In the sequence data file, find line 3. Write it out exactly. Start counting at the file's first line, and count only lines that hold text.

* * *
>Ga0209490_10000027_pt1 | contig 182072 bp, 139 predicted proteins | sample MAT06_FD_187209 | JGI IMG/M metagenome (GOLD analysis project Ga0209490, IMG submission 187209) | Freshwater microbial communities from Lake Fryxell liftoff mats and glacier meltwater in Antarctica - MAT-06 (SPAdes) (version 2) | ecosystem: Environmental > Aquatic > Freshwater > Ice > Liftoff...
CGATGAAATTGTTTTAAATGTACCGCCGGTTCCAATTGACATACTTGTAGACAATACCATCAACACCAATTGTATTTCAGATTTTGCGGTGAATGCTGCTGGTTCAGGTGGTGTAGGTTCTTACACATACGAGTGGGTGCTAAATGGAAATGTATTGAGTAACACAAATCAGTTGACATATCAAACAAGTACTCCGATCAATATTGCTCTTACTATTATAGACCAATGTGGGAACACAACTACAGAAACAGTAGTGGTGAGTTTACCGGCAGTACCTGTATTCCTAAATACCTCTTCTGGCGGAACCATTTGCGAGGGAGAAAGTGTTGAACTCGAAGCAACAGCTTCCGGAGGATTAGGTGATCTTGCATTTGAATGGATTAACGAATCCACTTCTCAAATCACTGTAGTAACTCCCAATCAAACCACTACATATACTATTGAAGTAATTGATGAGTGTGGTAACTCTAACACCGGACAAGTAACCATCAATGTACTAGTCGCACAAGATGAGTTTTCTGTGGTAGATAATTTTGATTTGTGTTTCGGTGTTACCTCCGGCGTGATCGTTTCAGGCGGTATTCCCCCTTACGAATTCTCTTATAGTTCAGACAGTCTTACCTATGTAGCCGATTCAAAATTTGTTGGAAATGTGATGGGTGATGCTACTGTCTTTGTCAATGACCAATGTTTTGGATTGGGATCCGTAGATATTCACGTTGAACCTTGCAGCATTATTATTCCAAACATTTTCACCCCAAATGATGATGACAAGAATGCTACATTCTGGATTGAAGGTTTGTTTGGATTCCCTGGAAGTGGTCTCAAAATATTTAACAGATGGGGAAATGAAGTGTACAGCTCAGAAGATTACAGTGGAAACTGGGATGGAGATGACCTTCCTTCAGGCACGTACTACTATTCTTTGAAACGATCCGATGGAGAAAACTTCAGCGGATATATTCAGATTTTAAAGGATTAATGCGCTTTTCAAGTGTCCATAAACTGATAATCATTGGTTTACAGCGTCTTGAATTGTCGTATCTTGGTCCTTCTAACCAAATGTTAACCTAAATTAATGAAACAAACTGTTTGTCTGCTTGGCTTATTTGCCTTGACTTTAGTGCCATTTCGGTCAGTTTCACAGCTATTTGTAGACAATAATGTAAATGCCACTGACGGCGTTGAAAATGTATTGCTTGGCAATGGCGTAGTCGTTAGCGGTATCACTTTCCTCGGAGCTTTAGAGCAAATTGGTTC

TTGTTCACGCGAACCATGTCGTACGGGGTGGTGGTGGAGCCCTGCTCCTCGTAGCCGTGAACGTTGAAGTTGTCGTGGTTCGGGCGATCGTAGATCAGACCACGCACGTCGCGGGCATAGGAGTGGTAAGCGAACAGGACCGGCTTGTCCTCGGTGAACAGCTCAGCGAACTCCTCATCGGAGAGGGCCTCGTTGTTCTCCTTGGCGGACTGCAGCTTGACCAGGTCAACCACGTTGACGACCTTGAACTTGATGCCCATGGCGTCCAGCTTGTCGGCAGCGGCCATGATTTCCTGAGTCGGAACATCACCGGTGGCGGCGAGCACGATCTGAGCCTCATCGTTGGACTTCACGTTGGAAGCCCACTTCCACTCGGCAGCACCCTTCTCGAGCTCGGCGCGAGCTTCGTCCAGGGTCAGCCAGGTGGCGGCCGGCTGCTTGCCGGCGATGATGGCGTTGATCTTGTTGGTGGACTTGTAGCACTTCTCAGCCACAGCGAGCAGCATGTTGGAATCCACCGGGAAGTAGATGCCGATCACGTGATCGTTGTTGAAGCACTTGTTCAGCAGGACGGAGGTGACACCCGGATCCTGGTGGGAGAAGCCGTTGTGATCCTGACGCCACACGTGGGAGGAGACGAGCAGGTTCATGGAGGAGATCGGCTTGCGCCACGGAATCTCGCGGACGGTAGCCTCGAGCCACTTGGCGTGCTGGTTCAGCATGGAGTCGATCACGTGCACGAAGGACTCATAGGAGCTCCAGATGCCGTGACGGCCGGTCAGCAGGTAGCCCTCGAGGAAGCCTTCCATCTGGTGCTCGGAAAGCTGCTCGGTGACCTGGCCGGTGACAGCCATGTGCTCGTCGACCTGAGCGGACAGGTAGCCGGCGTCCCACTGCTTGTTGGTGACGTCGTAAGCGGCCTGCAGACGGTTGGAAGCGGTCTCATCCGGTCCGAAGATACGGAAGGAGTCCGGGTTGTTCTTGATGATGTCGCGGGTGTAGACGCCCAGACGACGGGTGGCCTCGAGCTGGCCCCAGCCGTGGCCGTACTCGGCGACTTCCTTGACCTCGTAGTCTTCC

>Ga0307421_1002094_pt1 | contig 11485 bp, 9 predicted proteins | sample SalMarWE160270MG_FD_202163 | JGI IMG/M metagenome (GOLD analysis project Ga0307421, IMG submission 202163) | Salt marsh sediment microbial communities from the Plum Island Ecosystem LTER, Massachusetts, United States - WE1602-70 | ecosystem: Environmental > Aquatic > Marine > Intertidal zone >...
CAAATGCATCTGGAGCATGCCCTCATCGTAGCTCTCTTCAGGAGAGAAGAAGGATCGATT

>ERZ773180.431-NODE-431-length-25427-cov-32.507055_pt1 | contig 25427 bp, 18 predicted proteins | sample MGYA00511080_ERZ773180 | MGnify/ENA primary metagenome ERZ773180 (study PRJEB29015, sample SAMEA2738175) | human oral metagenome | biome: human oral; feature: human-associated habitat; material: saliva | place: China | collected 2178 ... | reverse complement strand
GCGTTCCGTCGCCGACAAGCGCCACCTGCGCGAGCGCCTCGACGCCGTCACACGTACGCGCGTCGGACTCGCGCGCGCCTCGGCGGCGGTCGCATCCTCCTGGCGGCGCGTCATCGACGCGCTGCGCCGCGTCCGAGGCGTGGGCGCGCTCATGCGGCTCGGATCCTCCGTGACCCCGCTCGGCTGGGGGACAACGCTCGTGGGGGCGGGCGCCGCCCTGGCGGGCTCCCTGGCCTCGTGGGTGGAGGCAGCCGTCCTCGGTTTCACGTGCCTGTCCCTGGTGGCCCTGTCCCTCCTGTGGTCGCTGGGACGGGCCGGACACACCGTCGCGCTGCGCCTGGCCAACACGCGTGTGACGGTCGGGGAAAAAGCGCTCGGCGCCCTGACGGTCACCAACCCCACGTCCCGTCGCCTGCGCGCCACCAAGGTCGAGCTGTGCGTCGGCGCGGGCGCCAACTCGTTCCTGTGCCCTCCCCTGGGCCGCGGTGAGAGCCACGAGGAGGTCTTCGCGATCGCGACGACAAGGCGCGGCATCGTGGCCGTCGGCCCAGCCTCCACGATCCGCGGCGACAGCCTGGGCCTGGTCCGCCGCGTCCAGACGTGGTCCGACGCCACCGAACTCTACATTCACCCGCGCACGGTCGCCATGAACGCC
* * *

TTGTTCACGCGAACCATGTCGTACGGGGTGGTGGTGGAGCCCTGCTCCTCGTAGCCGTGAACGTTGAAGTTGTCGTGGTTCGGGCGATCGTAGATCAGACCACGCACGTCGCGGGCATAGGAGTGGTAAGCGAACAGGACCGGCTTGTCCTCGGTGAACAGCTCAGCGAACTCCTCATCGGAGAGGGCCTCGTTGTTCTCCTTGGCGGACTGCAGCTTGACCAGGTCAACCACGTTGACGACCTTGAACTTGATGCCCATGGCGTCCAGCTTGTCGGCAGCGGCCATGATTTCCTGAGTCGGAACATCACCGGTGGCGGCGAGCACGATCTGAGCCTCATCGTTGGACTTCACGTTGGAAGCCCACTTCCACTCGGCAGCACCCTTCTCGAGCTCGGCGCGAGCTTCGTCCAGGGTCAGCCAGGTGGCGGCCGGCTGCTTGCCGGCGATGATGGCGTTGATCTTGTTGGTGGACTTGTAGCACTTCTCAGCCACAGCGAGCAGCATGTTGGAATCCACCGGGAAGTAGATGCCGATCACGTGATCGTTGTTGAAGCACTTGTTCAGCAGGACGGAGGTGACACCCGGATCCTGGTGGGAGAAGCCGTTGTGATCCTGACGCCACACGTGGGAGGAGACGAGCAGGTTCATGGAGGAGATCGGCTTGCGCCACGGAATCTCGCGGACGGTAGCCTCGAGCCACTTGGCGTGCTGGTTCAGCATGGAGTCGATCACGTGCACGAAGGACTCATAGGAGCTCCAGATGCCGTGACGGCCGGTCAGCAGGTAGCCCTCGAGGAAGCCTTCCATCTGGTGCTCGGAAAGCTGCTCGGTGACCTGGCCGGTGACAGCCATGTGCTCGTCGACCTGAGCGGACAGGTAGCCGGCGTCCCACTGCTTGTTGGTGACGTCGTAAGCGGCCTGCAGACGGTTGGAAGCGGTCTCATCCGGTCCGAAGATACGGAAGGAGTCCGGGTTGTTCTTGATGATGTCGCGGGTGTAGACGCCCAGACGACGGGTGGCCTCGAGCTGGCCCCAGCCGTGGCCGTACTCGGCGACTTCCTTGACCTCGTAGTCTTCC